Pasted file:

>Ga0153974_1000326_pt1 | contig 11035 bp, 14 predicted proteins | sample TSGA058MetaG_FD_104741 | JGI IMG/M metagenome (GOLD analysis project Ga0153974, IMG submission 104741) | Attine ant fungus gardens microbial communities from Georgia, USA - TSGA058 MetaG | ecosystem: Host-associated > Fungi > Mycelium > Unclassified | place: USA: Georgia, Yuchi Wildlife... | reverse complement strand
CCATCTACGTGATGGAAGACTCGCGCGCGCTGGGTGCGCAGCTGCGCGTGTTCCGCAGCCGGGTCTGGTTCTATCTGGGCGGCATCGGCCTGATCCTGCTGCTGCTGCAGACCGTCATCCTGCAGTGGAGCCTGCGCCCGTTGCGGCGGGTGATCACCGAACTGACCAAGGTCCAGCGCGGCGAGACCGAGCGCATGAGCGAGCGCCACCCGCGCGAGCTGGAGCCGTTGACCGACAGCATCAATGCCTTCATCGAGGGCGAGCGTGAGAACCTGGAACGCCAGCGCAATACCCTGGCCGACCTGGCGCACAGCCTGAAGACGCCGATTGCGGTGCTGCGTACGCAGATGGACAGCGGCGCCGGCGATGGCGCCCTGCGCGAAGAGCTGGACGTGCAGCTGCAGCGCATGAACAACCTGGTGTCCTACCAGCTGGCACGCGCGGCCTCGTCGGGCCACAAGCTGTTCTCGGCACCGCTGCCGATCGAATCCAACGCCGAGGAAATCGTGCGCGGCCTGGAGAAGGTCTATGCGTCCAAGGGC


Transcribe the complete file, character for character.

>Ga0153974_1000326_pt1 | contig 11035 bp, 14 predicted proteins | sample TSGA058MetaG_FD_104741 | JGI IMG/M metagenome (GOLD analysis project Ga0153974, IMG submission 104741) | Attine ant fungus gardens microbial communities from Georgia, USA - TSGA058 MetaG | ecosystem: Host-associated > Fungi > Mycelium > Unclassified | place: USA: Georgia, Yuchi Wildlife... | reverse complement strand
CCATCTACGTGATGGAAGACTCGCGCGCGCTGGGTGCGCAGCTGCGCGTGTTCCGCAGCCGGGTCTGGTTCTATCTGGGCGGCATCGGCCTGATCCTGCTGCTGCTGCAGACCGTCATCCTGCAGTGGAGCCTGCGCCCGTTGCGGCGGGTGATCACCGAACTGACCAAGGTCCAGCGCGGCGAGACCGAGCGCATGAGCGAGCGCCACCCGCGCGAGCTGGAGCCGTTGACCGACAGCATCAATGCCTTCATCGAGGGCGAGCGTGAGAACCTGGAACGCCAGCGCAATACCCTGGCCGACCTGGCGCACAGCCTGAAGACGCCGATTGCGGTGCTGCGTACGCAGATGGACAGCGGCGCCGGCGATGGCGCCCTGCGCGAAGAGCTGGACGTGCAGCTGCAGCGCATGAACAACCTGGTGTCCTACCAGCTGGCACGCGCGGCCTCGTCGGGCCACAAGCTGTTCTCGGCACCGCTGCCGATCGAATCCAACGCCGAGGAAATCGTGCGCGGCCTGGAGAAGGTCTATGCGTCCAAGGGC